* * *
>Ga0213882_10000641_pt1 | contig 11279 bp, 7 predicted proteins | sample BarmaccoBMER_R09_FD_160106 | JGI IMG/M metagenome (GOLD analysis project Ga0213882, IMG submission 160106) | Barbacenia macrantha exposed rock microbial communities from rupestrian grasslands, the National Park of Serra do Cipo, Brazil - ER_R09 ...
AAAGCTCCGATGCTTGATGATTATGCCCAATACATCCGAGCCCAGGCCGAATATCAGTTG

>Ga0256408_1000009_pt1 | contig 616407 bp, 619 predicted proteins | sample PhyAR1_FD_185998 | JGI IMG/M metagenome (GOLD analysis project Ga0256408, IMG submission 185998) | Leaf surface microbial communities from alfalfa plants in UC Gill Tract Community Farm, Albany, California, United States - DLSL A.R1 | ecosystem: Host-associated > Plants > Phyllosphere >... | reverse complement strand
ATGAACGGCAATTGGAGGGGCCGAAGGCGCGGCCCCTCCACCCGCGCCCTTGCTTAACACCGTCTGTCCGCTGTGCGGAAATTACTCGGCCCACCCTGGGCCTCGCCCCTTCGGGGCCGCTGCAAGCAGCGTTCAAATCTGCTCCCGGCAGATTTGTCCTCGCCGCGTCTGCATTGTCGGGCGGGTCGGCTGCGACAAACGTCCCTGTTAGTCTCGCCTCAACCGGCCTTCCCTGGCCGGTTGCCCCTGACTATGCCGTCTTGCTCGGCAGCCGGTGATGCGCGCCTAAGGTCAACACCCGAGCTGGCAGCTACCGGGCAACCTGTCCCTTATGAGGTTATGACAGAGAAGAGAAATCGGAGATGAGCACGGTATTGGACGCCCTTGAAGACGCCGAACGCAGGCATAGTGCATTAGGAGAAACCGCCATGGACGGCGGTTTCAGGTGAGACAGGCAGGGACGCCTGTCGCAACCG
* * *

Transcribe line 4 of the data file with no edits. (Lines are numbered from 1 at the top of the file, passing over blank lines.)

ATGAACGGCAATTGGAGGGGCCGAAGGCGCGGCCCCTCCACCCGCGCCCTTGCTTAACACCGTCTGTCCGCTGTGCGGAAATTACTCGGCCCACCCTGGGCCTCGCCCCTTCGGGGCCGCTGCAAGCAGCGTTCAAATCTGCTCCCGGCAGATTTGTCCTCGCCGCGTCTGCATTGTCGGGCGGGTCGGCTGCGACAAACGTCCCTGTTAGTCTCGCCTCAACCGGCCTTCCCTGGCCGGTTGCCCCTGACTATGCCGTCTTGCTCGGCAGCCGGTGATGCGCGCCTAAGGTCAACACCCGAGCTGGCAGCTACCGGGCAACCTGTCCCTTATGAGGTTATGACAGAGAAGAGAAATCGGAGATGAGCACGGTATTGGACGCCCTTGAAGACGCCGAACGCAGGCATAGTGCATTAGGAGAAACCGCCATGGACGGCGGTTTCAGGTGAGACAGGCAGGGACGCCTGTCGCAACCG